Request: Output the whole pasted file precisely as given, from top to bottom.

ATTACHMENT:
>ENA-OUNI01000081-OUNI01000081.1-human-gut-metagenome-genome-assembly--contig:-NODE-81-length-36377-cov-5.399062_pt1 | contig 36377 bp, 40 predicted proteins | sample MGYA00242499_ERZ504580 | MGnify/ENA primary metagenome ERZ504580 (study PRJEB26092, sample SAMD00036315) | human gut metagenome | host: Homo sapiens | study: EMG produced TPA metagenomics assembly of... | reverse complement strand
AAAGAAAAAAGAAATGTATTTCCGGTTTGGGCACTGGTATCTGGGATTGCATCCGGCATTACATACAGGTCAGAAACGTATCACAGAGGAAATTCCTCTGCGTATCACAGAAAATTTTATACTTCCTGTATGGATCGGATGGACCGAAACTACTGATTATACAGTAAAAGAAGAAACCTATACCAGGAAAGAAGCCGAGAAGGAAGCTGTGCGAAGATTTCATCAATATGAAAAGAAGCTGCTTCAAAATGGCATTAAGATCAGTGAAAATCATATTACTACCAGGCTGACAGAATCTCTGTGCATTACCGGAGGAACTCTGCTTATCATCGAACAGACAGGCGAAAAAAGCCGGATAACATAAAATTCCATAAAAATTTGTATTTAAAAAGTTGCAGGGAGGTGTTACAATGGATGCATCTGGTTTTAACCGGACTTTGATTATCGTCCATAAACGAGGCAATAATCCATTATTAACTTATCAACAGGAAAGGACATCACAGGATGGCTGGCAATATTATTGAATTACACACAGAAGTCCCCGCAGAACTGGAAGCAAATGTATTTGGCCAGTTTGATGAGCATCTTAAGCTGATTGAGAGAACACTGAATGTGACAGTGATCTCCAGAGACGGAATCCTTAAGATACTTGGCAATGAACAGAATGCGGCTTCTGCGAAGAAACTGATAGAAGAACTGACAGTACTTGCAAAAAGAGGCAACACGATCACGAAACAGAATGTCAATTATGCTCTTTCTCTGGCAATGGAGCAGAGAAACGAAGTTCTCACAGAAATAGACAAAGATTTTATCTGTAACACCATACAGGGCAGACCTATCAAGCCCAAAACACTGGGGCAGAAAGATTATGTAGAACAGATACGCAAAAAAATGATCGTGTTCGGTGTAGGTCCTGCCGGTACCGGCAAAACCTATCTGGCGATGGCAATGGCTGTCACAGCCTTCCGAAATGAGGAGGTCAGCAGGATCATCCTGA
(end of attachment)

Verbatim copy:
>ENA-OUNI01000081-OUNI01000081.1-human-gut-metagenome-genome-assembly--contig:-NODE-81-length-36377-cov-5.399062_pt1 | contig 36377 bp, 40 predicted proteins | sample MGYA00242499_ERZ504580 | MGnify/ENA primary metagenome ERZ504580 (study PRJEB26092, sample SAMD00036315) | human gut metagenome | host: Homo sapiens | study: EMG produced TPA metagenomics assembly of... | reverse complement strand
AAAGAAAAAAGAAATGTATTTCCGGTTTGGGCACTGGTATCTGGGATTGCATCCGGCATTACATACAGGTCAGAAACGTATCACAGAGGAAATTCCTCTGCGTATCACAGAAAATTTTATACTTCCTGTATGGATCGGATGGACCGAAACTACTGATTATACAGTAAAAGAAGAAACCTATACCAGGAAAGAAGCCGAGAAGGAAGCTGTGCGAAGATTTCATCAATATGAAAAGAAGCTGCTTCAAAATGGCATTAAGATCAGTGAAAATCATATTACTACCAGGCTGACAGAATCTCTGTGCATTACCGGAGGAACTCTGCTTATCATCGAACAGACAGGCGAAAAAAGCCGGATAACATAAAATTCCATAAAAATTTGTATTTAAAAAGTTGCAGGGAGGTGTTACAATGGATGCATCTGGTTTTAACCGGACTTTGATTATCGTCCATAAACGAGGCAATAATCCATTATTAACTTATCAACAGGAAAGGACATCACAGGATGGCTGGCAATATTATTGAATTACACACAGAAGTCCCCGCAGAACTGGAAGCAAATGTATTTGGCCAGTTTGATGAGCATCTTAAGCTGATTGAGAGAACACTGAATGTGACAGTGATCTCCAGAGACGGAATCCTTAAGATACTTGGCAATGAACAGAATGCGGCTTCTGCGAAGAAACTGATAGAAGAACTGACAGTACTTGCAAAAAGAGGCAACACGATCACGAAACAGAATGTCAATTATGCTCTTTCTCTGGCAATGGAGCAGAGAAACGAAGTTCTCACAGAAATAGACAAAGATTTTATCTGTAACACCATACAGGGCAGACCTATCAAGCCCAAAACACTGGGGCAGAAAGATTATGTAGAACAGATACGCAAAAAAATGATCGTGTTCGGTGTAGGTCCTGCCGGTACCGGCAAAACCTATCTGGCGATGGCAATGGCTGTCACAGCCTTCCGAAATGAGGAGGTCAGCAGGATCATCCTGA